The Paleo diet (short for Paleolithic diet) mimics how our hunter-gatherer ancestors ate thousands of years ago. It is similar to a low-carb diet in that it restricts grains, dairy, beans, and sugar. Paleo diets include protein from plants and animals, vegetables, fruits, nuts, seeds, herbs and spices, and healthy fats.
Decreasing the amount of fat in your diet can decrease calories, however it’s only part of the equation. The body stores excess calories as fat, so it’s important to consider how many calories you’re taking in from all sources. Losing weight happens when you burn off more calories than you consume.
Another thing to note is that not all fat is created equal – healthy omega-3 fats from fish, avocado, nuts, seeds, and olives can assist in weight loss, whereas trans fats (found in many processed foods) can hinder weight loss efforts. How you prepare food also makes a difference. Try steaming, boiling, or baking instead of frying.
4. Chew Slowly and Thoroughly
Digestion begins in the mouth! From there, food goes down the esophagus, into the stomach, the intestines, and continues on for up to 72 hours where a series of chemical reactions helps extract nutrients and remove toxins from your food.
Chewing food is a crucial first step of the digestive process, and it’s one of the few parts of the process that is mechanical (our teeth grind up the food and make it possible for everything to digest easily from there). Chewing slowly helps release enzymes in the mouth, particularly amylase in our saliva, which starts to break down carbohydrates.
When we chew our food properly (it should be the consistency of baby food before we swallow), the nutrients can be broken down correctly, allowing the body to absorb more efficiently. This can reduce the number of calories we ingest, as well as keep us fuller longer, which can prevent overeating. Finally, slow chewing activates our parasympathetic nervous system (our “rest and digest” mode), which puts our body in the calm state it needs to be in to process food. High levels of stress interfere with digestion, making it more difficult to lose weight.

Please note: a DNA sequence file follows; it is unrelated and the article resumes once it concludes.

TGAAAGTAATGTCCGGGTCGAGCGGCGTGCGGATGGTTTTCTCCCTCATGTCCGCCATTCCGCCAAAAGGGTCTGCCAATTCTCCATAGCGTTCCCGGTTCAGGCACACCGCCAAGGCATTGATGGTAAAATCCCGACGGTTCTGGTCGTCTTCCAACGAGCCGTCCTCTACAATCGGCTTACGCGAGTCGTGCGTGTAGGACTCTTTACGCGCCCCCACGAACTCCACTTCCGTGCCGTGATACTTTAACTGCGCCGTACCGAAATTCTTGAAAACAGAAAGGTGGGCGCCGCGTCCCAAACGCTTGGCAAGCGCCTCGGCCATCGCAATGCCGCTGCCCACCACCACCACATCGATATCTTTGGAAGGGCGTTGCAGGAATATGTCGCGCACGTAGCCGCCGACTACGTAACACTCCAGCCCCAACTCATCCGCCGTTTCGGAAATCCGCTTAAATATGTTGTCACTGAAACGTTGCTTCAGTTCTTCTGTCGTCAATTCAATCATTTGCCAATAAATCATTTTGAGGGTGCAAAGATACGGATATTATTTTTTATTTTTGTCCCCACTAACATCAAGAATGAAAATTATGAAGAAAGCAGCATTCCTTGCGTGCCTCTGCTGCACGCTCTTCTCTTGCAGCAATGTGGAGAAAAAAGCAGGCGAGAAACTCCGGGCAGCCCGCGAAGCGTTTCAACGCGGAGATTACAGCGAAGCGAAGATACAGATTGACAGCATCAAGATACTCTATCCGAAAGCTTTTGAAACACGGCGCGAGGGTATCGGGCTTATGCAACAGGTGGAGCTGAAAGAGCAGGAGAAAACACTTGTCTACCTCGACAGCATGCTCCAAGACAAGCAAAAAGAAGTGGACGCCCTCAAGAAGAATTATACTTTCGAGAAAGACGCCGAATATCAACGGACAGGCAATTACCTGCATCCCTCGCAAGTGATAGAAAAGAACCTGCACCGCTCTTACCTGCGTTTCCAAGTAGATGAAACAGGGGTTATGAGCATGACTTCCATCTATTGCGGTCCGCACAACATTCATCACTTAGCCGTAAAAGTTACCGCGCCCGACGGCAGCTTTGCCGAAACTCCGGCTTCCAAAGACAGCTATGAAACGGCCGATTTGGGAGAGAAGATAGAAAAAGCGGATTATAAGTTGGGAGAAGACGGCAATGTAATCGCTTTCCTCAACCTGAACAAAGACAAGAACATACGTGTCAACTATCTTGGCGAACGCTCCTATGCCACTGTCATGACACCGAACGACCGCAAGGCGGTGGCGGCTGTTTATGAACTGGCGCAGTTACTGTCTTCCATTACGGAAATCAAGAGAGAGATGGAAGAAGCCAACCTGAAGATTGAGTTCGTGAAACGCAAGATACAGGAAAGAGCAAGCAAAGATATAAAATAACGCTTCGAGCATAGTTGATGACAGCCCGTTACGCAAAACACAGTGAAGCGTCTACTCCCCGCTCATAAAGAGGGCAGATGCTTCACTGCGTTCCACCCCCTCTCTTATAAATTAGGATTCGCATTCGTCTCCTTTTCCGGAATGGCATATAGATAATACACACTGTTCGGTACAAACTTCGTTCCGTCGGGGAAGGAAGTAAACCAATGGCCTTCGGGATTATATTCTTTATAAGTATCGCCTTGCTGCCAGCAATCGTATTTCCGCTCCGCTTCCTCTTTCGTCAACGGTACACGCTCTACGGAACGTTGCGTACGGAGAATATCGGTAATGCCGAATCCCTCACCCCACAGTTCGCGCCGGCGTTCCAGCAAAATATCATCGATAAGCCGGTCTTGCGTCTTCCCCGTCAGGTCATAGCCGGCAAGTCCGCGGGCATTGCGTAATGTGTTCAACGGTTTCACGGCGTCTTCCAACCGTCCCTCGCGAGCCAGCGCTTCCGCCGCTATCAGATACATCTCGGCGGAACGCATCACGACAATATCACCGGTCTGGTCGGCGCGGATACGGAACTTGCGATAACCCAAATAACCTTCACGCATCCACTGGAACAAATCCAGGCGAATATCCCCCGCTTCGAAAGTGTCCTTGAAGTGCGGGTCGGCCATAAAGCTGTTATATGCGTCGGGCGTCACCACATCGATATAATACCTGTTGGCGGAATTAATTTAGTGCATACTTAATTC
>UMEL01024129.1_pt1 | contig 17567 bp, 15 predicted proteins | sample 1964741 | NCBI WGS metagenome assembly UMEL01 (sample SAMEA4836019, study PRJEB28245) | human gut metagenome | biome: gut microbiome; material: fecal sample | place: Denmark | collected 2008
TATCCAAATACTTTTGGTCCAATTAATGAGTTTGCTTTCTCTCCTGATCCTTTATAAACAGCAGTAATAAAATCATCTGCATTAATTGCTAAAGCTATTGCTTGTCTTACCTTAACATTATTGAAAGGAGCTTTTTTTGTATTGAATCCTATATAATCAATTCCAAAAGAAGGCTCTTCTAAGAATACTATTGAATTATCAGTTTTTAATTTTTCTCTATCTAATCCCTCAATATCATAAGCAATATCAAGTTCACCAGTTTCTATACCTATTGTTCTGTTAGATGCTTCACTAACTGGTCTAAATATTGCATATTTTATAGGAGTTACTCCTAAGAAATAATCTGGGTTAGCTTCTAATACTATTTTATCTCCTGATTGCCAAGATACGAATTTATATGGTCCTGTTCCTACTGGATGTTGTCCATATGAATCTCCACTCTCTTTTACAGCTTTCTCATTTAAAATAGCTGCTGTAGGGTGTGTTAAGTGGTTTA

5. Use Smaller Plates
Similar to intermittent fasting which restricts food intake to a “window of time,” limiting the size of plates will reduce calories by default. Sometimes we eat more than we should simply because we’re used to finishing whatever is on our plate, even if our plate is massive. This is a common conditioning instilled in us by our caretakers (“You can’t leave the table until you’ve finished your plate!”) By switching to smaller plates, you may find that it’s all you need to feel satiated. You can always grab another helping if you’re still hungry (listen to your hunger cues).
6. Increase Protein Intake
Protein is an essential macronutrient that should be a part of every meal and snack. Of the three macronutrients (protein, fat, and carbs), it is the least likely to be problematic for weight. We need protein for muscle, injury recovery, and hormone production. Many weight-loss diets suggest reducing carbs, fats, sugar, and/or processed foods, but protein should always be a part of your meals and snacks.
7. Drink More Water
Adequate hydration is essential for weight loss. This is especially true if you’re exercising as part of your weight loss plan. Water also fills up the stomach and can suppress appetite, which decreases the chances of overeating, and also serves as a replacement for weight-inducing sugary drinks. Water flushes out toxins which can inhibit weight loss and helps keep the bowels regular (another essential of weight loss). Finally, water enhances our ability to burn calories and fat.
8. Sleep Well
If you find yourself craving sweets and carbs after a poor night’s sleep, you’re not imagining it. When our bodies are low on energy, due to lack of sleep, we try to find quick bursts of energy in the form of unhealthy snacks. Poor sleep also leads to poor decision making, in general, leading us to choose foods that we’d otherwise avoid. Additionally, studies have linked limited sleep to metabolic disorders and weight gain.
Getting deep, quality sleep on a consistent basis is foundational to any process in the body, including weight loss. Sleep is when the body assimilates and detoxifies everything we do and take in. Furthermore, if sleep is disturbed, cortisol (our stress hormone) rises significantly, which can make the body hold onto weight, particularly around the middle section.